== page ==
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words became sacred on account of his supreme wisdom, like Confucius or Buddha,' or on religious grounds, like Jesus. The authority of the moral law is thus only an expression of a strongly developed, overruling moral consciousness. It can hardly, as Mr. Sidgwick maintains, be said to “ depend upon ” the conception of the objectivity of duty. On the contrary, it must be regarded as a cause of this conception-not only, as has already been pointed out, where it is traceable to some external authority, but where it results from the strength of the individual's own moral emotions. As clearness and distinctness of the conception of an object easily produces the belief in its truth, so the intensity of a moral emotion makes him who feels it disposed to objectivise the moral estimate to which it gives rise, in other words, to assign to it universal validity.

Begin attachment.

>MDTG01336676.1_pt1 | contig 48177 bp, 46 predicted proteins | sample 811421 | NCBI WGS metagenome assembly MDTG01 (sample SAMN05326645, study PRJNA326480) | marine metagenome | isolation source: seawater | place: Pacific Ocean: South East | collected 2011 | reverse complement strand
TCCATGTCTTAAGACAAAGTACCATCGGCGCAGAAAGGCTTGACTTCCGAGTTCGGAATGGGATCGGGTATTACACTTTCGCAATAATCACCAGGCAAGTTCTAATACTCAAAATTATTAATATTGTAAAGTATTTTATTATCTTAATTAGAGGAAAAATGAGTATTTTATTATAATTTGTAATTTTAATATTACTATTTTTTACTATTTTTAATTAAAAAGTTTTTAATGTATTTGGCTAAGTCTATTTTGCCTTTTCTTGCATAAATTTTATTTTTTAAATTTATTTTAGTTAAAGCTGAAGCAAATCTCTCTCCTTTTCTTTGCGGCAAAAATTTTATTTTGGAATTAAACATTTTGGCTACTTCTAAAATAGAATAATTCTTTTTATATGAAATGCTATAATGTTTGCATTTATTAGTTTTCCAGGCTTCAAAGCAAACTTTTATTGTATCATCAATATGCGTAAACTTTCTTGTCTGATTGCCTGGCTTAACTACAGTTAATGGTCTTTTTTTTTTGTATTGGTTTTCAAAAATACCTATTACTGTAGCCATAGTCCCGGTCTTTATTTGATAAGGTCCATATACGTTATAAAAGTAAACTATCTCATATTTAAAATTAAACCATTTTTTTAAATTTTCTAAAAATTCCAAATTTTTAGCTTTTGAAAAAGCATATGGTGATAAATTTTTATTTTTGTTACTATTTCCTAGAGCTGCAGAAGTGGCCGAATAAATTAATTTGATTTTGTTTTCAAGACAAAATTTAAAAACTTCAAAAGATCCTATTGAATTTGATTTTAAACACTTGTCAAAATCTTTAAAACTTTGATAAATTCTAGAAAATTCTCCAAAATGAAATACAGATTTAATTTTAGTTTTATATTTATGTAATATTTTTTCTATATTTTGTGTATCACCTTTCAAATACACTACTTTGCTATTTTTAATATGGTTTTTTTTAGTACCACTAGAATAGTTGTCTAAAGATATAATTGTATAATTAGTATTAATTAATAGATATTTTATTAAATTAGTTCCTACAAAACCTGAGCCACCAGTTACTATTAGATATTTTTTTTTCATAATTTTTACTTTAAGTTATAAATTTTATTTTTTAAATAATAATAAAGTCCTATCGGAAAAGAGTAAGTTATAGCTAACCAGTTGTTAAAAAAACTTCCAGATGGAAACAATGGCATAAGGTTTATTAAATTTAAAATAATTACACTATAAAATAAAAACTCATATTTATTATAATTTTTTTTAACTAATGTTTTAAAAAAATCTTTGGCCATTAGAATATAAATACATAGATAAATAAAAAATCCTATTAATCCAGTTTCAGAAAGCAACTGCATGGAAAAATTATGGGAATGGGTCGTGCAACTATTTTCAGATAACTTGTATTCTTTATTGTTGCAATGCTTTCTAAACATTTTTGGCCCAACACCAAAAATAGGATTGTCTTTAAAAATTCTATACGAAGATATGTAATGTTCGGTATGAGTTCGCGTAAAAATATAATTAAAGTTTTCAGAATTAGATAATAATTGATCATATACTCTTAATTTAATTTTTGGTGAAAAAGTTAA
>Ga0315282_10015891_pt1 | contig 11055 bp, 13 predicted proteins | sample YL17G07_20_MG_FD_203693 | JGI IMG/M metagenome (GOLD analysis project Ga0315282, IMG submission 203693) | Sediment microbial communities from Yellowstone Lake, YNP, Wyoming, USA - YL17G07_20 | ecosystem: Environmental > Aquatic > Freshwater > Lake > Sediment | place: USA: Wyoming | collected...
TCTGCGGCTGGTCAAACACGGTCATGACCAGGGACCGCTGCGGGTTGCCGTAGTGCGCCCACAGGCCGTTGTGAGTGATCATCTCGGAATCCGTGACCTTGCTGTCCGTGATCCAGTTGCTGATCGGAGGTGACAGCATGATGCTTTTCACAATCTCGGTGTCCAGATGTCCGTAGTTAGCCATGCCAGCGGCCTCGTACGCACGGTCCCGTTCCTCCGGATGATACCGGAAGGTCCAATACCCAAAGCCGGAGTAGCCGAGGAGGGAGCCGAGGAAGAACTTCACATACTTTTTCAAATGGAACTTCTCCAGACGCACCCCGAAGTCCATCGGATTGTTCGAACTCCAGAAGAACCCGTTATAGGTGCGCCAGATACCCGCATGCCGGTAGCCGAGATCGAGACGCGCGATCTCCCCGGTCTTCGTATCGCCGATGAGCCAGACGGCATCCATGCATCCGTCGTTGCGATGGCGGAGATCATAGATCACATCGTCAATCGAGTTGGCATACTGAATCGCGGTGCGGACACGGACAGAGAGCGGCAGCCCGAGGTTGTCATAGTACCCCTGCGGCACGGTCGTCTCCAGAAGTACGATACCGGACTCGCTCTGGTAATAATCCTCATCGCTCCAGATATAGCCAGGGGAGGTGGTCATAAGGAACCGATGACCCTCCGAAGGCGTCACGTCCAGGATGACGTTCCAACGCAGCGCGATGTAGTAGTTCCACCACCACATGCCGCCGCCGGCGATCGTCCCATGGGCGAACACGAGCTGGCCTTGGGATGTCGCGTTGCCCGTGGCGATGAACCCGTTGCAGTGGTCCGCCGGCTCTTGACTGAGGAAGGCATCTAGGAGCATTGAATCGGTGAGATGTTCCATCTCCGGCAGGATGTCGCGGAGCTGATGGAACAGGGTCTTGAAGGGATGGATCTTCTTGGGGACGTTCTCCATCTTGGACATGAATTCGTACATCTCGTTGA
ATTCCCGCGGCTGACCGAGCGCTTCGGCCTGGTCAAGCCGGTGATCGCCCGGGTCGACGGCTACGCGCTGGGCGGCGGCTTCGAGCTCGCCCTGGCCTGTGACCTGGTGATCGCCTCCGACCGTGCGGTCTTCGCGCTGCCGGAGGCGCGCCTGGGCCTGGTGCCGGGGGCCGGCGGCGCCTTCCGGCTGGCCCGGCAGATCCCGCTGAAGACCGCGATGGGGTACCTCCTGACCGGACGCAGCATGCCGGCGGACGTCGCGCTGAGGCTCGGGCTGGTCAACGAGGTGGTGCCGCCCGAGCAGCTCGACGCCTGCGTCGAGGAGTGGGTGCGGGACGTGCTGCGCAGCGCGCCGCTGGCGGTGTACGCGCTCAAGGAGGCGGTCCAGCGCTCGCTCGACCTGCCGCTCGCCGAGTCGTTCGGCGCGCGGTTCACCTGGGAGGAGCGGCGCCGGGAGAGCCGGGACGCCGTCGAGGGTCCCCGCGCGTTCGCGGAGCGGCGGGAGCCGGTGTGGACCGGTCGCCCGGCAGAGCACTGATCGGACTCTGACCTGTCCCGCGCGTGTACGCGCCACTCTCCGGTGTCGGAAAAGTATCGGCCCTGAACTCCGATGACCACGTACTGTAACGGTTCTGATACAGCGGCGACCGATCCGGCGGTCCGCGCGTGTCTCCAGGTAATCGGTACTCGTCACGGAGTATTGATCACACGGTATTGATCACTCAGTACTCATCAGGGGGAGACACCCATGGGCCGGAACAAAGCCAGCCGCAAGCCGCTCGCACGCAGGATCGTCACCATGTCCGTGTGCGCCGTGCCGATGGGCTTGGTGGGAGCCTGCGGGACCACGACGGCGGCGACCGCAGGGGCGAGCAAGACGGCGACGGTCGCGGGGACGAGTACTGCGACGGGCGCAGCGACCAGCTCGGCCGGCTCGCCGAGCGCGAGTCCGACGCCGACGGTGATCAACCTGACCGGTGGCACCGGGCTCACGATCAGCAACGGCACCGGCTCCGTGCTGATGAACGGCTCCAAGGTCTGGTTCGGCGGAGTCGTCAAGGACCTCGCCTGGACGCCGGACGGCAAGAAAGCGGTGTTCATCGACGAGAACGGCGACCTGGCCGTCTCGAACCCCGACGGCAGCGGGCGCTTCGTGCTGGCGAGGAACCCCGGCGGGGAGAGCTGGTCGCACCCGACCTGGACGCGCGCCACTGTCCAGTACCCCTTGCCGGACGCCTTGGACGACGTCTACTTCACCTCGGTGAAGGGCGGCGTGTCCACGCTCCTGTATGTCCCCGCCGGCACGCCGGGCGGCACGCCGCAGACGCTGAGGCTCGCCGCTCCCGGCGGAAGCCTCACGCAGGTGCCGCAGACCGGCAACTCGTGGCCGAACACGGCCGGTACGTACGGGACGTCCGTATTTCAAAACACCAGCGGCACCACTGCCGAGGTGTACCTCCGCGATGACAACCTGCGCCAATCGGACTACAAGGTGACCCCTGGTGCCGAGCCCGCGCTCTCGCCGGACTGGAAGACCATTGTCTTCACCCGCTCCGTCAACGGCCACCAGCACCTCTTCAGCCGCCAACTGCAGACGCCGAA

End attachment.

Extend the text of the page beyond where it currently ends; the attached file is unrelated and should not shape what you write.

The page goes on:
The enthusiast is more likely than anybody else to regard his judgments as true, and so is the moral enthusiast with reference to his moral judgments. The intensity of his emotions makes him the victim of an illusion.

The presumed objectivity of moral judgments thus being a chimera, there can be no moral truth in the sense in which this term is generally understood. The ultimate reason for this is, that the moral concepts are based upon emotions, and that the contents of an emotion fall entirely outside the category of truth. But it

But it may be true or not that we have a certain emotion, it may be true or not that a given mode of conduct has a tendency to evoke in us moral indignation or moral approval. Hence a moral judgment is true or false according as its subject has or has not that tendency which the predicate attributes to it. If I say that it is wrong to resist evil, and yet resistance to evil has no tendency whatever to call

1 ** Besides the ideal king, the personification of Power and Justice, another ideal has played an important part in the formation of early Buddhist ideas regarding their Master. ... It *as the ideal of a perfectly Wise Man,

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the personification of Wisdom, the Buddha.” (Rhys Davids, Hibbert Lectures on Some Points in the History of Buddhism, p. 141).